Accountants subject to the new auditor independence rules issued by the General Accounting Office (GAO) earlier this year have been given a small reprieve. The rules affect auditors on engagements that must comply with Government Auditing Standards, commonly referred to as the "Yellow Book." These rules apply to audits of government entities, government contractors, and federally funded organizations.
The new Yellow Book rules include guidelines for separating auditors from performing management functions, making management decisions, and auditing their own work. The rules were scheduled to apply to audits beginning on or after October 1, 2002. The GAO has extended the effective date, which is now set for January 1, 2003.
It has come to the attention of the GAO that some audit firms, particularly smaller organizations and those located in remote areas, were not aware of the new guidelines or had questions that had not yet been answered.
To accommodate these organizations, the GAO has extended the effective date for the new independence rules to nonaudit services contracted for by June 30, 2002, provided the work is completed by June 30, 2003. In addition, the GAO has published a document, "Government Auditing Standards: Answers to Independence Standards Questions," which is currently available on the Internet and will be available in print within two weeks. This document clears up much confusion surrounding the new rules.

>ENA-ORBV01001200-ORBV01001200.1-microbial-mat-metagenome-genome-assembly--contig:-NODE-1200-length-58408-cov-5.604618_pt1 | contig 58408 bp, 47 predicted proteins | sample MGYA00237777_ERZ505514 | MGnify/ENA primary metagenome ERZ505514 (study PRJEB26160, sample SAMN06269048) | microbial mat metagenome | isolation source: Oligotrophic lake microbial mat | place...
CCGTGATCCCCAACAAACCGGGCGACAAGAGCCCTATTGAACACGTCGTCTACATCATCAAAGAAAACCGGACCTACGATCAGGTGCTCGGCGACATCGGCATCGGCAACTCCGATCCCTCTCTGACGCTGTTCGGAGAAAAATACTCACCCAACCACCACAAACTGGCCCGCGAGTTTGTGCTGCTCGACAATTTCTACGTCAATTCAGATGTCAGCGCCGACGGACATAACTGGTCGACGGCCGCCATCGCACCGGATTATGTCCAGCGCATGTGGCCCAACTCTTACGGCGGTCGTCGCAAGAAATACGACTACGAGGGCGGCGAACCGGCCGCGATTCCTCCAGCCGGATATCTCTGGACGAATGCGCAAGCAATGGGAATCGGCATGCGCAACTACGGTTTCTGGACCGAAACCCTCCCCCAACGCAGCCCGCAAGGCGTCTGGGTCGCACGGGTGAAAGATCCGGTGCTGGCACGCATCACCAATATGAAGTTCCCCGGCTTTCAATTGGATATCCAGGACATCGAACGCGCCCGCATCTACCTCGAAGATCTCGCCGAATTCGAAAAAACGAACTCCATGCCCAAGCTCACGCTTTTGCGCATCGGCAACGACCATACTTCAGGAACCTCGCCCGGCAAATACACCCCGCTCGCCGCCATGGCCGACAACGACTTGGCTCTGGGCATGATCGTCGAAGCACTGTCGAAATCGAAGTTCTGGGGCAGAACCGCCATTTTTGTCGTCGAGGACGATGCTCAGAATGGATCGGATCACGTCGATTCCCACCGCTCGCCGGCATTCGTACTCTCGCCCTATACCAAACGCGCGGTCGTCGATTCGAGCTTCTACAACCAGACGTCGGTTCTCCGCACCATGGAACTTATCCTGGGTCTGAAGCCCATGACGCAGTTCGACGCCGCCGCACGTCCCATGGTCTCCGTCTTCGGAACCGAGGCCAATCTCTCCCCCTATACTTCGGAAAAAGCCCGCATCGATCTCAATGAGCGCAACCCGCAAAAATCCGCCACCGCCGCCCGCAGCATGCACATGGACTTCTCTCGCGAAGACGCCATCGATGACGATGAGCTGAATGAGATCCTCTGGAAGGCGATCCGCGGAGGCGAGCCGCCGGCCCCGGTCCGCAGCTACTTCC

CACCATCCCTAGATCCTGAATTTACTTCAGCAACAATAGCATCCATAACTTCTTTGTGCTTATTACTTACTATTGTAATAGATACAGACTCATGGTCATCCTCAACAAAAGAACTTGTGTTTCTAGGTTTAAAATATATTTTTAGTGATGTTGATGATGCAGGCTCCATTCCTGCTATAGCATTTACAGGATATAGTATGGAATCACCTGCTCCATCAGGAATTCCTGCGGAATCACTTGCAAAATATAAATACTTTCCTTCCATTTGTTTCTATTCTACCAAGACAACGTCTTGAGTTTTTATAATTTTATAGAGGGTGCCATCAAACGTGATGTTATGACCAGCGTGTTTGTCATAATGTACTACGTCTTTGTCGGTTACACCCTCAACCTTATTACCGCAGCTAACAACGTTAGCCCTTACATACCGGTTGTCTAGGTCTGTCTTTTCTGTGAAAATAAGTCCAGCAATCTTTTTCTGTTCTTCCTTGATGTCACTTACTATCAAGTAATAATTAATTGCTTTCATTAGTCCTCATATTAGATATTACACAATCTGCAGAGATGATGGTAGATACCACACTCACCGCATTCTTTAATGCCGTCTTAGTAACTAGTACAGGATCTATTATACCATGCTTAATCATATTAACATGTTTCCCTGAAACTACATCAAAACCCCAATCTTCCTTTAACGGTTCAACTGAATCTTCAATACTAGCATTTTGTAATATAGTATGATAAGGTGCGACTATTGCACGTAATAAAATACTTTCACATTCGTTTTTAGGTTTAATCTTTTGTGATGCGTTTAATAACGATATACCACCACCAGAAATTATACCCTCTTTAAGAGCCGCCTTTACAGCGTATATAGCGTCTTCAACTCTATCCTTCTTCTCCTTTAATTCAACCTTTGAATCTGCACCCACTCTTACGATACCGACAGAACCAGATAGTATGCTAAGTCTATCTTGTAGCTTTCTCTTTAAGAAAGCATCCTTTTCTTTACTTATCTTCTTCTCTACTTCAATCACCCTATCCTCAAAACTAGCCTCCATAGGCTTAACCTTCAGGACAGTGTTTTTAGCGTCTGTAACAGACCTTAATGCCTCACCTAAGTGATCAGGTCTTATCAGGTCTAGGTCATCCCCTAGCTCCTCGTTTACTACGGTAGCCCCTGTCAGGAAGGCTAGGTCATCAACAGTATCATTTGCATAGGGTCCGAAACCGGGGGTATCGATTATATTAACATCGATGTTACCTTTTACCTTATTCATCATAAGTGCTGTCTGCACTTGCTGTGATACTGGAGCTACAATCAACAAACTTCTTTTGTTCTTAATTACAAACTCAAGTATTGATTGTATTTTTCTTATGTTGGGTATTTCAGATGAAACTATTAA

Nonaudit services that are allowed under the new guidelines include providing routine advice to an audited entity and its management to assist in activities such as establishing internal controls or implementing audit recommendations; answering technical questions; providing training; providing tools and methodologies such as best practice guides, benchmarking studies, and internal control assessment methodologies; collaborating with others to strengthen professional standards; developing audit methodologies; and providing legal/accounting opinions or other assistance to a legislative body.